Monday, February 13, 2006

Movie Review: Eating (1990)

U.S. Release Date: 11/90
Running Time: 1:50
Rated: NR (Language, partial nudity)
Cast: Lisa Richards, Mary Crosby, Marlena Giovi, Nelly Alard, Frances Bergen, Gwen Welles, Marina Gregory

Director: Henry Jaglom
Producer: Judith Wolinsky
Screenplay: Henry Jaglom
Studio: International Rainbow Pictures


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Some claim that a Henry Jaglom film is “as close to capturing contemporary reality itself.” However, with Eating’s unceasing psychosis towards food and its inane plot development (during the film’s final third), Jaglom forcefully creates conflict instead of allowing it to evolve on its own. While Eating may be, as its subtitle states, “A Very Serious Comedy about Women & Food,” at long last, it is also very tedious, feigned, and bland.

Thirty-eight women of various ages converge at a Southern California home to celebrate the 30th birthday of Kate (Mary Crosby), the 40th birthday of Helene (Lisa Richards), and the 50th birthday of Sadie (Marlena Giovi). However, the party soon becomes the grand stage for Helene’s French houseguest, Martine (Nelly Alard), to film her documentary on “American women.” Meanwhile, Helene’s mother (Frances Burgen) tries to convince each woman that they are perfect in their own right, and Helene’s friend, Sophie (Gwen Welles), attempts to create unnecessary drama.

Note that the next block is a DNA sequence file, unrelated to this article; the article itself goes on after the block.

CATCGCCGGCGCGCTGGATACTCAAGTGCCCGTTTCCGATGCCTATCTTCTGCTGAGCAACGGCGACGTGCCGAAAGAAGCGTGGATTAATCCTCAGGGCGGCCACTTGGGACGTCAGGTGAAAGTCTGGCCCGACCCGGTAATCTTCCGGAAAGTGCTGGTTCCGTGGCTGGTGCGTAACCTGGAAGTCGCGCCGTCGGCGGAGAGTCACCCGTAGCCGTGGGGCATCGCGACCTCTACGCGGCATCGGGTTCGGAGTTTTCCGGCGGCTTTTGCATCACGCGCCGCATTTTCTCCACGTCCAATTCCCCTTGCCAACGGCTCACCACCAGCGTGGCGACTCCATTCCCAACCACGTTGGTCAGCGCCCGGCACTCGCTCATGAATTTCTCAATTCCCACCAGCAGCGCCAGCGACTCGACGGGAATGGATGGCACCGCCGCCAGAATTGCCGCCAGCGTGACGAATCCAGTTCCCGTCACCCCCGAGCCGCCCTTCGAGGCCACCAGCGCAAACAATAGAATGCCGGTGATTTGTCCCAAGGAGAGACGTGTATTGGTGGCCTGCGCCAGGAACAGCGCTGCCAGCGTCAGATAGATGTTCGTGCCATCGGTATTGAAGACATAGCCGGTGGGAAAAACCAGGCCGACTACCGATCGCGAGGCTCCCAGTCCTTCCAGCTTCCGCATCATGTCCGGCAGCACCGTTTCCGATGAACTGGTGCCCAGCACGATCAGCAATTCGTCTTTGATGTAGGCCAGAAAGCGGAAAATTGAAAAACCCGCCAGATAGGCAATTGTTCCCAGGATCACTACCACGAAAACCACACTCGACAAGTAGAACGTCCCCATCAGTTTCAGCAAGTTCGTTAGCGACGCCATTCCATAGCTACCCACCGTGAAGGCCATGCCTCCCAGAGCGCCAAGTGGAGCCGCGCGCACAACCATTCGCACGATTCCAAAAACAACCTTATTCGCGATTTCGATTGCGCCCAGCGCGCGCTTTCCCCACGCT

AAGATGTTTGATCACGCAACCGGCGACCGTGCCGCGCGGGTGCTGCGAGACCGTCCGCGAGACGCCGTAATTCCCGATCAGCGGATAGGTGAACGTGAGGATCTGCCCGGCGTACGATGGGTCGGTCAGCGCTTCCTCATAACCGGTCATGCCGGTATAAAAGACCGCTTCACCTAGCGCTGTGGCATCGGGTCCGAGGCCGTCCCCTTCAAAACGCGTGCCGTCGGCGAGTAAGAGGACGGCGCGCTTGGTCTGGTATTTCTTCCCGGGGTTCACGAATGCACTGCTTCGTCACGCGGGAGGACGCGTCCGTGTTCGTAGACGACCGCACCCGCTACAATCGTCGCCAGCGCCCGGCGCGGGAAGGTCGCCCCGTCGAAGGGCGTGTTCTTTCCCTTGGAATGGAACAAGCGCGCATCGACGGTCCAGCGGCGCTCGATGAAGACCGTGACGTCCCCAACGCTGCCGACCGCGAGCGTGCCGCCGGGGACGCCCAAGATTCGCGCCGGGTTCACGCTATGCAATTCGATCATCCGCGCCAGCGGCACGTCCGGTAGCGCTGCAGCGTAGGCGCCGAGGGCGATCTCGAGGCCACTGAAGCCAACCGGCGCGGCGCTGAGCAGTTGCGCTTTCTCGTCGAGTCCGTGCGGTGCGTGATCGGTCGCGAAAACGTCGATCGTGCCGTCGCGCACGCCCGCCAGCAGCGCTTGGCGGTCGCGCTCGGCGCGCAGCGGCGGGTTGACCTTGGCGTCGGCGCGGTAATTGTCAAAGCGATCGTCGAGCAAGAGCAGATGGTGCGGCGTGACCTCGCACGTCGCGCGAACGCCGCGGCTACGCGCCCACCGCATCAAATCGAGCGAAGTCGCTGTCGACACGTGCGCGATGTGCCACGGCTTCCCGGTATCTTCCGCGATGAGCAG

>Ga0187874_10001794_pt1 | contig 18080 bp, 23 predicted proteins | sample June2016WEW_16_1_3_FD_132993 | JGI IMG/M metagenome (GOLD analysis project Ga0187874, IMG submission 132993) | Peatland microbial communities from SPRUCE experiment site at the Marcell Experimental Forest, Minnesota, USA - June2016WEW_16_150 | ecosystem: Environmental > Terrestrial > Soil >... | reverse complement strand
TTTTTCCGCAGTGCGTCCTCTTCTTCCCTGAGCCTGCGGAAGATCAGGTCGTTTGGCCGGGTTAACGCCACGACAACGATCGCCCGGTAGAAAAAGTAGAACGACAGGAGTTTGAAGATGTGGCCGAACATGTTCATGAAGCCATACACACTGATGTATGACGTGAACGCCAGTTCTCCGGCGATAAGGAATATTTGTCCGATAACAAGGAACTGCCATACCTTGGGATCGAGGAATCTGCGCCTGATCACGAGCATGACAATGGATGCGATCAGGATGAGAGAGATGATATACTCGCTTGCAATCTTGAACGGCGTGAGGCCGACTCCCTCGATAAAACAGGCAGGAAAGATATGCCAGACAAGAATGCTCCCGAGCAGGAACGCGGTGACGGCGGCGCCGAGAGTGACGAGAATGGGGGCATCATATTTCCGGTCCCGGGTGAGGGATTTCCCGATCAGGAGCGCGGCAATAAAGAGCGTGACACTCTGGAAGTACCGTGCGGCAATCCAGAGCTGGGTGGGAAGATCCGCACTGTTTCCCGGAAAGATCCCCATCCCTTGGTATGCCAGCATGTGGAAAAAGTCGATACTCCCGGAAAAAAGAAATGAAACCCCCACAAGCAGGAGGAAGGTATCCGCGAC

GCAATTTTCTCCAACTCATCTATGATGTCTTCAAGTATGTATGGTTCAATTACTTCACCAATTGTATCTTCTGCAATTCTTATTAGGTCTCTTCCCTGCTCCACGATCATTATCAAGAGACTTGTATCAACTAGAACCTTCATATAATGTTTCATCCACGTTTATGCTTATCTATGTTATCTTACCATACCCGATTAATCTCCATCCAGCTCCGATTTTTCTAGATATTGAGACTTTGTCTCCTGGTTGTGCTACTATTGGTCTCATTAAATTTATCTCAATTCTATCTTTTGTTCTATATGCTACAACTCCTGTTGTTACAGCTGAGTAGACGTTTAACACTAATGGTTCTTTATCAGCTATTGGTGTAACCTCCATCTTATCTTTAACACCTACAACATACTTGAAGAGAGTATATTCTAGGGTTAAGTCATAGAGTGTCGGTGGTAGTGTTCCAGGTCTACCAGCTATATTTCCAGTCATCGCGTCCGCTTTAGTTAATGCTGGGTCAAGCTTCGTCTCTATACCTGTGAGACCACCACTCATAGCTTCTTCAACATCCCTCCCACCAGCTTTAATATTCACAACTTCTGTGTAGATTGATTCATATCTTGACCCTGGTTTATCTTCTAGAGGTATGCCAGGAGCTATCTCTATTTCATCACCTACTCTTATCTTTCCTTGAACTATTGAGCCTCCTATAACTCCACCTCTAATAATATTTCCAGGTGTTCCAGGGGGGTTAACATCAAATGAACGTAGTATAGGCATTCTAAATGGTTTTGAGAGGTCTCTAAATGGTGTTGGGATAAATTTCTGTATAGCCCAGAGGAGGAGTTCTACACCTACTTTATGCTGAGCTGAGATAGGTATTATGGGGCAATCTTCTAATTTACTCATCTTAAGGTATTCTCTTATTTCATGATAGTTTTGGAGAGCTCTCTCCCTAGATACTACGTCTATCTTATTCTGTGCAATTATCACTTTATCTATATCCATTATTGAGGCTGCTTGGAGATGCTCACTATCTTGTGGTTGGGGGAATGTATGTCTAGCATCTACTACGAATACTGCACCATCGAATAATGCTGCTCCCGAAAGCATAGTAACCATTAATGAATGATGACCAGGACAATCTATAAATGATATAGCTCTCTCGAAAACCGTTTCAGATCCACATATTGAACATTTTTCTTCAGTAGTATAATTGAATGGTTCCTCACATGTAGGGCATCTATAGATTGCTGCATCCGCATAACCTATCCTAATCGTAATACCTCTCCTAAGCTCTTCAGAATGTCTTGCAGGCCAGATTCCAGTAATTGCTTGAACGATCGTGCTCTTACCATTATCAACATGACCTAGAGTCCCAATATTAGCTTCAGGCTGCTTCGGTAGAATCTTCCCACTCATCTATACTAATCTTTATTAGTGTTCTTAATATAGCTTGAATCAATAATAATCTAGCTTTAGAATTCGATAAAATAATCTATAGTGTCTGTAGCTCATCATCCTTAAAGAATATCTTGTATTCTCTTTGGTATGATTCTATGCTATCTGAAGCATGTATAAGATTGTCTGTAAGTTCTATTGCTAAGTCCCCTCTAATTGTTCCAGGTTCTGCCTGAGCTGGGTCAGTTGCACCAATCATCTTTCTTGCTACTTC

When one of the women initiates a conversation, she begins by paying another woman a compliment, and then, almost immediately, she shifts gears and emphasizes her own bodily imperfections. Having women incessantly complain about their body-image is a considerable turnoff, and having this presented in a cinematic format, results in the subject at hand becoming all too stale a little too quick. Eating is not as bad as grinding teeth, but it is painfully close; the griping and whining occur ad nauseam.

Mid-move one of the film’s characters quotes, “Twenty to thirty years ago, sex was the secret subject of women; now, it’s food.” Yet, with a horde of women seemingly discussing nothing but food, it seems as though the cat has already been left out of the bag. Yes, there are a few insights on abortion (from a pro-choice point-of-view), bulimia, and sex, but none are substantial enough to leave a lasting impression. Sorry, but a film that shares musings as stirring as the doldrums on fat, food, sex, hair, “sagging tits,” men, and weight, just isn’t my cup of tea. (*1/2 out of ****)

© Copyright Brandon Valentine 2006